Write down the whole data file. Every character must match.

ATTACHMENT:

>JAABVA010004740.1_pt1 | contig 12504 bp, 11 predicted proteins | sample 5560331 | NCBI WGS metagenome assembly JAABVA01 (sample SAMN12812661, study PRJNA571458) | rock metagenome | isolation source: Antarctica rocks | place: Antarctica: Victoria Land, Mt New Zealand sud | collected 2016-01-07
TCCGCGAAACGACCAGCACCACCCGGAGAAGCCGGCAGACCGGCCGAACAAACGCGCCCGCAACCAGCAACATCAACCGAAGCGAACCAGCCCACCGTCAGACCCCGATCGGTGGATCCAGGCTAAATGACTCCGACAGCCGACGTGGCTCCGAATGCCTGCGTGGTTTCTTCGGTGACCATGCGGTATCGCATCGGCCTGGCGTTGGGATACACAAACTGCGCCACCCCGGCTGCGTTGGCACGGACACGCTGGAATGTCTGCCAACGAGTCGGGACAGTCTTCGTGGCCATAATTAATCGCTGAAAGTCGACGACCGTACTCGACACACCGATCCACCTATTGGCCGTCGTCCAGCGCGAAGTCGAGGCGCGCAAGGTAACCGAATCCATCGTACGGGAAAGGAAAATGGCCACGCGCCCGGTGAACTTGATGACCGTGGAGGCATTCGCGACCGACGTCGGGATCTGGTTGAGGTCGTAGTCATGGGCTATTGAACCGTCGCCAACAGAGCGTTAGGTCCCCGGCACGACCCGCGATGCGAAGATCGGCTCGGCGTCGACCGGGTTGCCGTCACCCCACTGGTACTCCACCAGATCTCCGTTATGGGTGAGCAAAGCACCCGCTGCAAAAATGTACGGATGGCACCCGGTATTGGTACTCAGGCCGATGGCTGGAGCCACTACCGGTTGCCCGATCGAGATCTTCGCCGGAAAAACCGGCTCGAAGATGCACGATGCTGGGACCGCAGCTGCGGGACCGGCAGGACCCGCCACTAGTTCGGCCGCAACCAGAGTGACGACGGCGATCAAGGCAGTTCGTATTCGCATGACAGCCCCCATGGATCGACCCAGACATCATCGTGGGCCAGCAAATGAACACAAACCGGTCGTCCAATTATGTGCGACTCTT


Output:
>JAABVA010004740.1_pt1 | contig 12504 bp, 11 predicted proteins | sample 5560331 | NCBI WGS metagenome assembly JAABVA01 (sample SAMN12812661, study PRJNA571458) | rock metagenome | isolation source: Antarctica rocks | place: Antarctica: Victoria Land, Mt New Zealand sud | collected 2016-01-07
TCCGCGAAACGACCAGCACCACCCGGAGAAGCCGGCAGACCGGCCGAACAAACGCGCCCGCAACCAGCAACATCAACCGAAGCGAACCAGCCCACCGTCAGACCCCGATCGGTGGATCCAGGCTAAATGACTCCGACAGCCGACGTGGCTCCGAATGCCTGCGTGGTTTCTTCGGTGACCATGCGGTATCGCATCGGCCTGGCGTTGGGATACACAAACTGCGCCACCCCGGCTGCGTTGGCACGGACACGCTGGAATGTCTGCCAACGAGTCGGGACAGTCTTCGTGGCCATAATTAATCGCTGAAAGTCGACGACCGTACTCGACACACCGATCCACCTATTGGCCGTCGTCCAGCGCGAAGTCGAGGCGCGCAAGGTAACCGAATCCATCGTACGGGAAAGGAAAATGGCCACGCGCCCGGTGAACTTGATGACCGTGGAGGCATTCGCGACCGACGTCGGGATCTGGTTGAGGTCGTAGTCATGGGCTATTGAACCGTCGCCAACAGAGCGTTAGGTCCCCGGCACGACCCGCGATGCGAAGATCGGCTCGGCGTCGACCGGGTTGCCGTCACCCCACTGGTACTCCACCAGATCTCCGTTATGGGTGAGCAAAGCACCCGCTGCAAAAATGTACGGATGGCACCCGGTATTGGTACTCAGGCCGATGGCTGGAGCCACTACCGGTTGCCCGATCGAGATCTTCGCCGGAAAAACCGGCTCGAAGATGCACGATGCTGGGACCGCAGCTGCGGGACCGGCAGGACCCGCCACTAGTTCGGCCGCAACCAGAGTGACGACGGCGATCAAGGCAGTTCGTATTCGCATGACAGCCCCCATGGATCGACCCAGACATCATCGTGGGCCAGCAAATGAACACAAACCGGTCGTCCAATTATGTGCGACTCTT